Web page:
Nine Questions for Evaluating Education Innovation EdSurge (blog) The work is based on a recent book by Michael Fullan, Stratosphere: Integrating Technology, Pedagogy, and Change Knowledge, which emphasizes that any sustainable efforts to impact...
The co-founder and chief technology officer of Kayak, the travel Web site, says “no innovation happens with 10 people in a room.”
"We’re (Kayak) known for having very small meetings, usually three people. There’s a little clicker for counting people that hangs on the main conference room door. The reason it’s there is to send a message to people that I care about this issue. If there’s a bunch of people in the room, I’ll stick my head in and say, “It takes 10 of you to decide this? There aren’t three of you smart enough to do this?”
I just hate design by consensus. No innovation happens with 10 people in a room. It’s very easy to be a critic and say why something won’t work. I don’t want that because new ideas are like these little precious things that can die very easily. Two or three people will nurture it, and make it stronger, give it a chance to see life."
When students engage in quality projects, they develop knowledge, skills, and dispositions that serve them in the moment and in the long term. There are several ways to start designing projects. Here are six steps that will help you get started.
Critical thinking is defined as a reflective and reasonable thought process embodying depth, accuracy, and astute judgment to determine the merit of a decision, an object, or a theory (Alwehaibi, 2012). Creative thinking involves analysis, evaluation, and a synthesizing of facts, ideas, opinions, and theories. Possessing the capacity to logically and creatively exercise in-depth judgment and reflection to work effectively in the realm of complex ideas exemplifies a critical thinker (Carmichael & Farrell, 2012).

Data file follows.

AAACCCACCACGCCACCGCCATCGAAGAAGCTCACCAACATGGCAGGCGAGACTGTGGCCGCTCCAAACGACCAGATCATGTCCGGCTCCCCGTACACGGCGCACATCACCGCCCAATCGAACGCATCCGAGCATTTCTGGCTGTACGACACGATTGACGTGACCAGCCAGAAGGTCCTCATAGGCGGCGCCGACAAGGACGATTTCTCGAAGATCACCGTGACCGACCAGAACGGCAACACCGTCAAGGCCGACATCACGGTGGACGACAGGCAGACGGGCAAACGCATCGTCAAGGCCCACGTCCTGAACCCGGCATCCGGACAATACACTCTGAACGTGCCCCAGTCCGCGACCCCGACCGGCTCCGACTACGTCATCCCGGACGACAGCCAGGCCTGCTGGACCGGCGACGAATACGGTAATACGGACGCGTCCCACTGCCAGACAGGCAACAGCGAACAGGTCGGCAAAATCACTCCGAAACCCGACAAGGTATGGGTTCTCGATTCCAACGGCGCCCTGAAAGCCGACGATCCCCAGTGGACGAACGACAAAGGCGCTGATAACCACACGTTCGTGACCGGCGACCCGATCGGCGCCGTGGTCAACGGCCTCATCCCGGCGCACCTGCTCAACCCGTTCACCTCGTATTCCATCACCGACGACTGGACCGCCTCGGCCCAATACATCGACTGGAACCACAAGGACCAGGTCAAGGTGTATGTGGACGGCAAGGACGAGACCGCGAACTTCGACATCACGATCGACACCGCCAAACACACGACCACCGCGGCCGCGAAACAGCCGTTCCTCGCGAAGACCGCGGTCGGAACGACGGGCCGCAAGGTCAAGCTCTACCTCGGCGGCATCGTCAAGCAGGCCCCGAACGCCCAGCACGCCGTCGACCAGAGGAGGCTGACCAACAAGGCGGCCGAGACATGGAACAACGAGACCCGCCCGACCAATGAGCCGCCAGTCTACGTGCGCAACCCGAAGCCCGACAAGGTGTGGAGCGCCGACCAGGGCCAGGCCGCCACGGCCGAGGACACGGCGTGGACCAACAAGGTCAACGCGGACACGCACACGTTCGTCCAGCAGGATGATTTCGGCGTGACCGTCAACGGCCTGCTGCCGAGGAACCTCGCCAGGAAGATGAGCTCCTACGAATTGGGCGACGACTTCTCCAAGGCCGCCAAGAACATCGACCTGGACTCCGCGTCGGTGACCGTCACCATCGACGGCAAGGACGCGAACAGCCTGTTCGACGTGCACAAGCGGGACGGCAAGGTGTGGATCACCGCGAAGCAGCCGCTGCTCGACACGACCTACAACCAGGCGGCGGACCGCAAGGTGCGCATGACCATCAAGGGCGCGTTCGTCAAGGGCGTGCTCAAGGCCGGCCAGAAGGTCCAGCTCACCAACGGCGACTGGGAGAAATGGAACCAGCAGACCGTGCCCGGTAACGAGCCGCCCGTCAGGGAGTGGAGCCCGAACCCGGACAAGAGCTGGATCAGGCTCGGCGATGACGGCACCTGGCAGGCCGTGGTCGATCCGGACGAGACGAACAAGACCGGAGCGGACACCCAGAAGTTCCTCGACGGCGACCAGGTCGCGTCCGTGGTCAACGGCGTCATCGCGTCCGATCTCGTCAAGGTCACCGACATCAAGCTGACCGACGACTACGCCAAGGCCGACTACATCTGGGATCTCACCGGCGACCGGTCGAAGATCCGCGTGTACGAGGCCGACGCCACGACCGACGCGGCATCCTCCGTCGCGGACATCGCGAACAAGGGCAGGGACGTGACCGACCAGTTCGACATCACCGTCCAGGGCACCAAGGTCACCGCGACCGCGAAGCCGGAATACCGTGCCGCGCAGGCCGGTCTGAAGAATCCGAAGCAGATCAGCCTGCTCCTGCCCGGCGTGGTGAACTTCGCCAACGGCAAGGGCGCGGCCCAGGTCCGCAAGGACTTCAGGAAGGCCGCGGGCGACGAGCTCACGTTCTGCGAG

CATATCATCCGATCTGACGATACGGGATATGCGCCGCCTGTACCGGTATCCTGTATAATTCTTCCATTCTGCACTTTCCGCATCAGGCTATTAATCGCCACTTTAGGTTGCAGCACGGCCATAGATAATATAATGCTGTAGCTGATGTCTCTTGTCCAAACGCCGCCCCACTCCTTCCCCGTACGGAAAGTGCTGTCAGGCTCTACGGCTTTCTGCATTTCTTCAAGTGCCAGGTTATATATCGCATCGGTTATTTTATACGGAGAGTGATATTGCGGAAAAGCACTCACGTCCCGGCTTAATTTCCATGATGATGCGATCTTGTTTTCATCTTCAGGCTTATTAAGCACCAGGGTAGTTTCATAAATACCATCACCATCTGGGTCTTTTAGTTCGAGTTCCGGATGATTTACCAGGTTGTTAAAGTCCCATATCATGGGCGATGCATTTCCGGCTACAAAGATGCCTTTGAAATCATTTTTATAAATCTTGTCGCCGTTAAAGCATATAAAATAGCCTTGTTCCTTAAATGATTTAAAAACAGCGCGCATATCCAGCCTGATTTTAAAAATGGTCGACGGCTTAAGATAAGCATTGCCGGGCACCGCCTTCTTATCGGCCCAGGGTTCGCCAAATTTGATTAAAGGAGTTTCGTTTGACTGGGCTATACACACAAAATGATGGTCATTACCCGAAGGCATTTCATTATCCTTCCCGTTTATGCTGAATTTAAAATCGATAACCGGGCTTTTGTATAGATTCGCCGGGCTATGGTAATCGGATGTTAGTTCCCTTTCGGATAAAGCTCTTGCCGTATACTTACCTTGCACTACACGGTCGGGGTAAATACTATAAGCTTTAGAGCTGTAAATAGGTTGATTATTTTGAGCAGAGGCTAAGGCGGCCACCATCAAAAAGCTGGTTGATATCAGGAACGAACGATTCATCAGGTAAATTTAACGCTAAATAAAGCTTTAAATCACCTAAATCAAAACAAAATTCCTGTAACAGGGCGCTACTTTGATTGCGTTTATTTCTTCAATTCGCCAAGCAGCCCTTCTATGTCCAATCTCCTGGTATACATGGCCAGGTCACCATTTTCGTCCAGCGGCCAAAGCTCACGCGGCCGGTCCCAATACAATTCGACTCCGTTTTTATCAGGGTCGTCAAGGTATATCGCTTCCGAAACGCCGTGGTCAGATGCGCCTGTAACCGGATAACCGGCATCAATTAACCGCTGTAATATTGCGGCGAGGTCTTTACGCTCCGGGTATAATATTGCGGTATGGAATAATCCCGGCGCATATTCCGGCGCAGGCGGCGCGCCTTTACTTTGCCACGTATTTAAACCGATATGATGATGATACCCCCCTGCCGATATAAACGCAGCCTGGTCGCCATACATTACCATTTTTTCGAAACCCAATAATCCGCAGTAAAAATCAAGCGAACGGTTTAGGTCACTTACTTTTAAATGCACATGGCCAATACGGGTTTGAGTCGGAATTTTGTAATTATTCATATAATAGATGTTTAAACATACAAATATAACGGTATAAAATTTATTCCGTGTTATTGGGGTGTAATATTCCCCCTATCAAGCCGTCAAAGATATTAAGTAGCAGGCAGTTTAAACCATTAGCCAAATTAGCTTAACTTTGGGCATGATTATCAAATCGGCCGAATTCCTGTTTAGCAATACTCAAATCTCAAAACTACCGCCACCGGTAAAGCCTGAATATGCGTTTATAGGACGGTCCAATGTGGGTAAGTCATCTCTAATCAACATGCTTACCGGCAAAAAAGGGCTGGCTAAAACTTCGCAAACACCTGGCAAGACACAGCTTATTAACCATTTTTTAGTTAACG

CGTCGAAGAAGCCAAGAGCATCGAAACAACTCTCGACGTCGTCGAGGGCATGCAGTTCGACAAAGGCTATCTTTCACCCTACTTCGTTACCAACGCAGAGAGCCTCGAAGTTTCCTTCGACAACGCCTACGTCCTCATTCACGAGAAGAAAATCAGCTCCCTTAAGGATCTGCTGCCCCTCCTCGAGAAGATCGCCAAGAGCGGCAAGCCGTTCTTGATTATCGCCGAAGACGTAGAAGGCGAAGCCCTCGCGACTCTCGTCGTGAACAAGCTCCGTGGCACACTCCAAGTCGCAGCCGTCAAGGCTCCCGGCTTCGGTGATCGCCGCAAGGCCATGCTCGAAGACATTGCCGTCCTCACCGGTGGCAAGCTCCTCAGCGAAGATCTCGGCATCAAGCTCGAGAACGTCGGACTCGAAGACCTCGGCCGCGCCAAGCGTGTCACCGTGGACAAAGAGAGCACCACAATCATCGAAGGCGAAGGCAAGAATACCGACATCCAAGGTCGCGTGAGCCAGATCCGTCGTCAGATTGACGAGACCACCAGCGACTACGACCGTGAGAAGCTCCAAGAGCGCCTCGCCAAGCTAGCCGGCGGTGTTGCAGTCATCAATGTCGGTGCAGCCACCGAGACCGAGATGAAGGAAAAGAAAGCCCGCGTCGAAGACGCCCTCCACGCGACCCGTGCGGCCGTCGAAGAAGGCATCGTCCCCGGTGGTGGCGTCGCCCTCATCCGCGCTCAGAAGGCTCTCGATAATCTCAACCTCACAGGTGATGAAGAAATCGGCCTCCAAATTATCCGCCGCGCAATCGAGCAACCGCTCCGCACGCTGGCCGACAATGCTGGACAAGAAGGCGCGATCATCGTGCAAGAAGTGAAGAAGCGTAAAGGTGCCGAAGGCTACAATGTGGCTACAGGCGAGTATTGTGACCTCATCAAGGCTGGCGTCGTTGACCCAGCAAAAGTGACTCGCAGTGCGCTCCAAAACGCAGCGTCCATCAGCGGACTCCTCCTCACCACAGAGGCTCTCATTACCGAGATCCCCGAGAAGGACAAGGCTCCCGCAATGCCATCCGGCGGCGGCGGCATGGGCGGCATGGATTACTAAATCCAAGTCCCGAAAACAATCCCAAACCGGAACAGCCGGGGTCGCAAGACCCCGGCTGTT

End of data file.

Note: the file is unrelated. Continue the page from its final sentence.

A survey of 2,462 Advanced Placement (AP) and National Writing Project (NWP) teachers finds that digital technologies are shaping student writing in myriad ways and have also become helpful tools for teaching writing to middle and high school students. These teachers see the internet and digital technologies such as social networking sites, cell phones and texting, generally facilitating teens’ personal expression and creativity, broadening the audience for their written material, and encouraging teens to write more often in more formats than may have been the case in prior generations.
It is a major tool for the best of teachers as measured on the Danielson rubric for proficient and distinguished teaching (planning, content, instruction) who have adopted PBL as a model of instruction.
The Benefits of Inquiry-Based Instruction: - teaches problem-solving, critical thinking skills, and disciplinary content, promotes the transfer of concepts to new problem questions, teaches students how to learn and builds self-directed learning skills, and develops student ownership of their inquiry and enhances student interest in the subject matter
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